SCA Alumni debuts thesis film centered on war veterans

For his thesis film, USC graduate student Jordan Martinez directed “The Gatekeeper,” a short subject film meant to honor veterans who fought in the Iraq War. (Photo courtesy of Jordan Martinez)

Less than 30 seconds into describing his thesis film “The Gatekeeper,” director and USC graduate student earning an MFA in Film and Production Jordan Martinez was already comparing it to Vincent Ward’s “What Dreams May Come” and Clint Eastwood’s “American Sniper” — a rather jarring hybridization. However, the more details Martinez shared, the more the two projects’ crossbreeding made sense.

“The Gatekeeper” is a 17-minute military thriller starring Christopher Loverro and Jennifer Marshall. “Awakening in a war-zone on the precipice of life and death, an Army First Sergeant confronts the causatum of his own orders to see his family again” reads its logline — after over a year of detailed, in-house production and post-production at USC, Martinez is excited to share it with the community.

“[The Gatekeeper] is a timely type of film, and it’s an authentic film,” Martinez told the Daily Trojan. Due to the film’s harsh subject matter, Martinez and his team were careful making sure that everything both in front of and behind the camera was handled with as much nuance, authenticity and understanding of military life as possible. 

Loverro is himself an Iraq War veteran and former SWAT Officer. Just like her character in the film, Marshall is a military wife, as well as a former Navy Officer. Active Duty Marine Corps are featured in the film. In addition to using real decommissioned military uniforms, the project was shot partially on-location near Edwards Air Base, a place Martinez himself used to jump out of planes during his time in the army. 

Martinez’s Command Sergeant Major Daniel Stroud — who served with Loverro overseas seven years earlier — also helped with critical aspects of production. Both a craftsman (who helped Martinez “literally [see] things together”) and an adviser, using 20-plus years of expertise to capture protocol as true-to-life as possible, Stroud was one of the many veterans who showed passion and support for Martinez’s piece. 

“We tried our best to [include] the veteran community,” Martinez said. “[The film] focuses on veteran issues: integrating back into society, trying to adjust.” As  Martinez was speaking, one of his visual effects artists and a graduate student in mechanical engineering, Pang-Wei Yen, walked past and validated that most creative input for the film has come from people with military backgrounds.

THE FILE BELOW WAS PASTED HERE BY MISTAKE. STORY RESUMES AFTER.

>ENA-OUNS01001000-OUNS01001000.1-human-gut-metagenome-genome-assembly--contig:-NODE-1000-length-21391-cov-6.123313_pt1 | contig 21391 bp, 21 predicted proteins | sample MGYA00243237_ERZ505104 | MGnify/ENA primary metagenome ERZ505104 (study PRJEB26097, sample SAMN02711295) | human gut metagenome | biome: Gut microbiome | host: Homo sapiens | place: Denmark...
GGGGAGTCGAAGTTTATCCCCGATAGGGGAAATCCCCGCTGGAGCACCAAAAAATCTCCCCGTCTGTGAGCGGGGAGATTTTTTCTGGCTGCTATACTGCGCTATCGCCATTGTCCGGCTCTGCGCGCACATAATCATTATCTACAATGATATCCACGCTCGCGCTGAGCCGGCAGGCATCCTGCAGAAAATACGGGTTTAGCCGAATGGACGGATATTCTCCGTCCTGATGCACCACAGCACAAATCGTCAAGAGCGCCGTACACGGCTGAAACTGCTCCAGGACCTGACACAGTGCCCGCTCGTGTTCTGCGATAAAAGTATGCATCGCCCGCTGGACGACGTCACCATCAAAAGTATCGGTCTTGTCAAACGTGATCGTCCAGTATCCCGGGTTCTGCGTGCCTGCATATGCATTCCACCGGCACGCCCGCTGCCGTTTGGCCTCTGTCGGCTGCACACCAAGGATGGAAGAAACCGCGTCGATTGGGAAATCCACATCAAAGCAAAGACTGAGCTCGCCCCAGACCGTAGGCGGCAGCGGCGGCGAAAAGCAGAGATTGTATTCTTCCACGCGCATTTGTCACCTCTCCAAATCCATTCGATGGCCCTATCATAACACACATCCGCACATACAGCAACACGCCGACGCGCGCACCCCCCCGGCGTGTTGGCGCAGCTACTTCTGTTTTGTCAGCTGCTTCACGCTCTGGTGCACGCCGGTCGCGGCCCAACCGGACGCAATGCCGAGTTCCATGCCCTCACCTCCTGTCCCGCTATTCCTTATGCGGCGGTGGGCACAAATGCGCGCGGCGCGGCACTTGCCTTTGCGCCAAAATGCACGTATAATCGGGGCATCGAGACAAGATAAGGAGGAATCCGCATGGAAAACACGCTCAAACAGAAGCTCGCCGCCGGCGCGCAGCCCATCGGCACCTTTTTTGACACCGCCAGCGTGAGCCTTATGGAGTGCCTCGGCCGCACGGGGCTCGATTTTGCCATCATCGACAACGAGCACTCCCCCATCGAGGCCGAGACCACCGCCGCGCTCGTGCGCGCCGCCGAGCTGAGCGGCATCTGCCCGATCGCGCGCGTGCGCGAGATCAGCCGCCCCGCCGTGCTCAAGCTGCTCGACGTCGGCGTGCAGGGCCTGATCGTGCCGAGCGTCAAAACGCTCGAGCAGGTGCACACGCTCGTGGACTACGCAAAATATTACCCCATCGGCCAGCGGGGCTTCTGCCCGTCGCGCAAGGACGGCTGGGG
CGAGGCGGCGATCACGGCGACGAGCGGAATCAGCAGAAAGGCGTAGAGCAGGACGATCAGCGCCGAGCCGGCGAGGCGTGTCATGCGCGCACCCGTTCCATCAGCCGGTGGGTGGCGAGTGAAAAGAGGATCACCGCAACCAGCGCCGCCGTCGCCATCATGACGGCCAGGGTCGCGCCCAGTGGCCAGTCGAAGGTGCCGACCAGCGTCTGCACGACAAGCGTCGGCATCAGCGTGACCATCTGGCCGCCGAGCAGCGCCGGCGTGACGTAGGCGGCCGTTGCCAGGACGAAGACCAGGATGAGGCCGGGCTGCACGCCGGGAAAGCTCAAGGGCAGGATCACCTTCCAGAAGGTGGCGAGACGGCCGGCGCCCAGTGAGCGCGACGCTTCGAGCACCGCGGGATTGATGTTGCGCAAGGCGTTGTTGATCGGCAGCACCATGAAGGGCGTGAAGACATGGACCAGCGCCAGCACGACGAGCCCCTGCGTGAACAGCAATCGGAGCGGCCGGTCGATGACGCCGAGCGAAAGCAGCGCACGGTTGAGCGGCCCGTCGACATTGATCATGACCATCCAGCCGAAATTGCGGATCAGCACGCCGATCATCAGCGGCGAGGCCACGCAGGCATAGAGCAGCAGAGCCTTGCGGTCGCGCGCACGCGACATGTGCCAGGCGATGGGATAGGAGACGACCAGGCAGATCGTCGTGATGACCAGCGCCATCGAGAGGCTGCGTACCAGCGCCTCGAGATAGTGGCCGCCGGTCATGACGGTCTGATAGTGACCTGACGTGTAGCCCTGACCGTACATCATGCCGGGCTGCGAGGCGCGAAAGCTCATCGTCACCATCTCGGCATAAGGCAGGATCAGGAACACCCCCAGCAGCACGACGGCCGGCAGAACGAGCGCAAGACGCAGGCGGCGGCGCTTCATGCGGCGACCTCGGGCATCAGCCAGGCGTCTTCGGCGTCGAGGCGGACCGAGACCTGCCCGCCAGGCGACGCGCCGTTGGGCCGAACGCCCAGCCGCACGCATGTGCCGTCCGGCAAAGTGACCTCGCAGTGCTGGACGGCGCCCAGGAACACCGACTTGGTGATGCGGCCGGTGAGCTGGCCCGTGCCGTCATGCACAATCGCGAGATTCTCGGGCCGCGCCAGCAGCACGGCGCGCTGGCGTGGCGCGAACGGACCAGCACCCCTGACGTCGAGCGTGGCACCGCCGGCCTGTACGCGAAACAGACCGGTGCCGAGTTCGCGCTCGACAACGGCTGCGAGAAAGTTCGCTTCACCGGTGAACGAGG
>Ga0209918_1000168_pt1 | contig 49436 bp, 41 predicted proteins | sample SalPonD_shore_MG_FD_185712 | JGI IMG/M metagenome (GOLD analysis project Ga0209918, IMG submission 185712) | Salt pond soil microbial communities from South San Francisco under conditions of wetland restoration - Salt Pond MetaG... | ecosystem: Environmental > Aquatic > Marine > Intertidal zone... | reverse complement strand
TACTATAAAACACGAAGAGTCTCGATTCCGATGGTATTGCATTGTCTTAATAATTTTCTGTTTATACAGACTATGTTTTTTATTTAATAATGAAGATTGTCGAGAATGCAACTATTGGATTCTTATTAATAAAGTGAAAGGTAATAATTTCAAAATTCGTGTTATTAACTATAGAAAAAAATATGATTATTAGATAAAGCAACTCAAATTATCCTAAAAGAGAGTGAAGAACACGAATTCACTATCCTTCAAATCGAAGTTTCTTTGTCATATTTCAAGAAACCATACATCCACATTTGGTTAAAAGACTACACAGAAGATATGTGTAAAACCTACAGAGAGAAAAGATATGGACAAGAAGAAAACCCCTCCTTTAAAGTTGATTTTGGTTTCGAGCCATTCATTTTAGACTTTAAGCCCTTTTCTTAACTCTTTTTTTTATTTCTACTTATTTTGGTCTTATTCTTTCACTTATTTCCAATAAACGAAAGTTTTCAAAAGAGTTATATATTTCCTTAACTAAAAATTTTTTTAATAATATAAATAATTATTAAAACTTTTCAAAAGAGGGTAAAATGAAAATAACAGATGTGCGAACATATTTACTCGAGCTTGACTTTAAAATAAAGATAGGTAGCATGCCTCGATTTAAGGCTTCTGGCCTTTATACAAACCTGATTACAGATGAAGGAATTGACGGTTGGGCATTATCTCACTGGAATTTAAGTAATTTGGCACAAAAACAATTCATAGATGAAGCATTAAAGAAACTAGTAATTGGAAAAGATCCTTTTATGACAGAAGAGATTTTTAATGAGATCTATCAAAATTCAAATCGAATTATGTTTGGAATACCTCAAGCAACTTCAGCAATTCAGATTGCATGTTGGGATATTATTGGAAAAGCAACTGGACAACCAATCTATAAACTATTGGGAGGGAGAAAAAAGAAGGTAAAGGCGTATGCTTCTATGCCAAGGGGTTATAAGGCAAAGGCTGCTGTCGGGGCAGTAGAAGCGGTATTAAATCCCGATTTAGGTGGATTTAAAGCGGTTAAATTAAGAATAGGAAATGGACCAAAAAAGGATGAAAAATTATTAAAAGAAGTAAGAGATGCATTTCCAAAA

“I’m from Taiwan … Every male [has] mandatory military [service] for one year over there,” Yen said. 

He noted that his service was definitely different from Martinez’s, but stated that the team is working to make sure that the war aspect of the film is authentic right down to the composites. This authenticity is what begs the “American Sniper” parallel, but it’s the focus and ambition with special effects that Martinez likens to “What Dreams May Come.” 

“Right now, it has … from my understanding, the most amount of special effects out of any USC film I’ve ever known — especially as far as war special effects.” Martinez said. 

Every course Martinez has taken at USC so far has been incorporated into this project in some shape or form. From Michael Finks’ “Directing In A Virtual World” to Visual Effects Supervisor of “John Wick Chapter 3” Robert Nederhorst’s “Live Action Integration With Visual Effects,” classes — all Martinez’s coursework has been building up to this thesis film. 

With the guidance of professor John Brennan, all of “The Gatekeeper” was shot using motion capture previsualization, a cinematographic game plan to help a film crew visualize complex scenes before filming. “Motion-capture previsualization” is usually reserved for films like James Cameron’s “Avatar” and Steven Spielberg’s “Ready Player One,” blockbusters with at least $100 million budgets. 

Although Martinez acknowledged that the production process was “grueling,” he remained committed to the film’s important themes throughout.

“I wanted to make a film that really could speak to veterans…and [helps] civilians understand the complexities of what [veterans] are thinking and what they’re going through,” Martinez said. “There are artistic sides to veterans … There’s lots of [war] stories that people need to tell and want to tell and people want to hear them.”

 “The Gatekeeper” will be screened this December at USC before it makes its way through the fall festival circuit.